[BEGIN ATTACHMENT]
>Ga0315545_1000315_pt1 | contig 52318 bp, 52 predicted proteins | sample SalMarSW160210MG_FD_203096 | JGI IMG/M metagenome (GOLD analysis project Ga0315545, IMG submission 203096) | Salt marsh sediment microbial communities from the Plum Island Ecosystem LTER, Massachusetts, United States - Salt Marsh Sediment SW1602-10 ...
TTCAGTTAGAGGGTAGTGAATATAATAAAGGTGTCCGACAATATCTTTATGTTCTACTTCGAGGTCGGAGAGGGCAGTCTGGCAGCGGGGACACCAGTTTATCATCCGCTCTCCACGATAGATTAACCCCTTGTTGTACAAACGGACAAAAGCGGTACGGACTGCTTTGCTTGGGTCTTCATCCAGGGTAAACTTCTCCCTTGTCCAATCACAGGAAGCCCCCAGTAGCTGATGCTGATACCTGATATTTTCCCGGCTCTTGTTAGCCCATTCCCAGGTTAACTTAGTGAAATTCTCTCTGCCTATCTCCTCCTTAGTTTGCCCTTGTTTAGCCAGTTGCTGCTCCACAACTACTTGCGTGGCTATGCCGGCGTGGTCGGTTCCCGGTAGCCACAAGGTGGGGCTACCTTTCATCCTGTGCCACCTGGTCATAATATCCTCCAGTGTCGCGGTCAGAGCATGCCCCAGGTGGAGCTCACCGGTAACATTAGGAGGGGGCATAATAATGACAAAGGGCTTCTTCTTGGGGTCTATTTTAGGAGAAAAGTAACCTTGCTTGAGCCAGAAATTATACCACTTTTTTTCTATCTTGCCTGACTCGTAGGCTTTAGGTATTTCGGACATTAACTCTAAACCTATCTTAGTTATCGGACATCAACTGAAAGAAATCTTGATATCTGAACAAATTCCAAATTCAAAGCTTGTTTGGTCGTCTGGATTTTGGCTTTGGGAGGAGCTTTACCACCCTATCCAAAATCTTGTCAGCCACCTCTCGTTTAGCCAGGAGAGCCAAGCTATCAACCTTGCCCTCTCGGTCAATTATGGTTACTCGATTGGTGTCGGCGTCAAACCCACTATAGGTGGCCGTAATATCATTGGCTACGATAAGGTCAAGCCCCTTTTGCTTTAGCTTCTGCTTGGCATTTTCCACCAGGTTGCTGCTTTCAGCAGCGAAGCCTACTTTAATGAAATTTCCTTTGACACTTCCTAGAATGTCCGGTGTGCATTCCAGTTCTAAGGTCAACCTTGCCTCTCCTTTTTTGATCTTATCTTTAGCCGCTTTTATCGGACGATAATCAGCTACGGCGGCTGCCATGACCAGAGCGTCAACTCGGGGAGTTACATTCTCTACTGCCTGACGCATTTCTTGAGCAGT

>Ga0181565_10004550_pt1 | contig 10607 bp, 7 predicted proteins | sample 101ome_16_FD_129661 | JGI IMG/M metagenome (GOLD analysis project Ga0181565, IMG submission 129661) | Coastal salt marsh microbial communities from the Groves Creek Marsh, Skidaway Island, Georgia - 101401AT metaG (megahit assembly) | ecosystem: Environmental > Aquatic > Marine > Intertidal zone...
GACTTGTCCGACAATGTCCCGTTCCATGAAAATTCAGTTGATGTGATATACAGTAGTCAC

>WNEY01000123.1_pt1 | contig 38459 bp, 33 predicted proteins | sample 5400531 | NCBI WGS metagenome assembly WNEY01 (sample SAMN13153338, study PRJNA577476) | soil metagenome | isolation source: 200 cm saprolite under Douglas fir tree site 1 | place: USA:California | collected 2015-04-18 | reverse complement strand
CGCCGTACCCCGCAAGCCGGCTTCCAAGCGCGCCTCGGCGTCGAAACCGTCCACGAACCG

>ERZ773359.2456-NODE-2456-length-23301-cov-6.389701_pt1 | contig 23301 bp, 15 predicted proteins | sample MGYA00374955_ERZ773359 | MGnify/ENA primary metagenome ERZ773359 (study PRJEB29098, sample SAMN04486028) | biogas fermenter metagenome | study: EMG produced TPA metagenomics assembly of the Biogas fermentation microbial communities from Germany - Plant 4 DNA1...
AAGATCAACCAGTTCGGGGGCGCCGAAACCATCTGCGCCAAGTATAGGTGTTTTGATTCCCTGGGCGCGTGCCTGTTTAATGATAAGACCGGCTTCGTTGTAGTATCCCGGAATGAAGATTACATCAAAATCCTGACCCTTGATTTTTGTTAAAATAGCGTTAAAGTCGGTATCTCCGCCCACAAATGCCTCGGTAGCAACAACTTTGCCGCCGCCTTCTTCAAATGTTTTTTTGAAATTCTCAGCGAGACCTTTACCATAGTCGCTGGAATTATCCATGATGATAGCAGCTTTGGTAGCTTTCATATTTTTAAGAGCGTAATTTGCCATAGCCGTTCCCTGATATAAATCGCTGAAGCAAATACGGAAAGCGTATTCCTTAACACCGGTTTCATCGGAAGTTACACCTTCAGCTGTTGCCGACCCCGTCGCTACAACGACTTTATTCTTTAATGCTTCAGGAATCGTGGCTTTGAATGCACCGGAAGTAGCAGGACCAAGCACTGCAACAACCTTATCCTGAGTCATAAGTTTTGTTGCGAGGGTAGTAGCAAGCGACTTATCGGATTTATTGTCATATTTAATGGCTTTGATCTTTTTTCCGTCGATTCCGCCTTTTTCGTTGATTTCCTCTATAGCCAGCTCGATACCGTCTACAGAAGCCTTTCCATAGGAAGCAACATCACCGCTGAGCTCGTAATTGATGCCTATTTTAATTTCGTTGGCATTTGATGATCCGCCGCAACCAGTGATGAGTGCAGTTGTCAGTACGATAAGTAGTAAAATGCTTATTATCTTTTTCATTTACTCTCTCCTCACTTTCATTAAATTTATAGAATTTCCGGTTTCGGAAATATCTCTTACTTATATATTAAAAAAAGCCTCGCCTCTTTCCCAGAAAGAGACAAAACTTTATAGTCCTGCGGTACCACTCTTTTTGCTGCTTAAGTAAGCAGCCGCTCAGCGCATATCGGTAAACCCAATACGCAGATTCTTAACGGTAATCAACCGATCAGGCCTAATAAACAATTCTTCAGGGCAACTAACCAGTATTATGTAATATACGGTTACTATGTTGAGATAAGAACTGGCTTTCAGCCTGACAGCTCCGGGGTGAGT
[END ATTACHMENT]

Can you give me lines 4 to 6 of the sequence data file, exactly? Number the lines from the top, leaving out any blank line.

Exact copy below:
GACTTGTCCGACAATGTCCCGTTCCATGAAAATTCAGTTGATGTGATATACAGTAGTCAC

>WNEY01000123.1_pt1 | contig 38459 bp, 33 predicted proteins | sample 5400531 | NCBI WGS metagenome assembly WNEY01 (sample SAMN13153338, study PRJNA577476) | soil metagenome | isolation source: 200 cm saprolite under Douglas fir tree site 1 | place: USA:California | collected 2015-04-18 | reverse complement strand
CGCCGTACCCCGCAAGCCGGCTTCCAAGCGCGCCTCGGCGTCGAAACCGTCCACGAACCG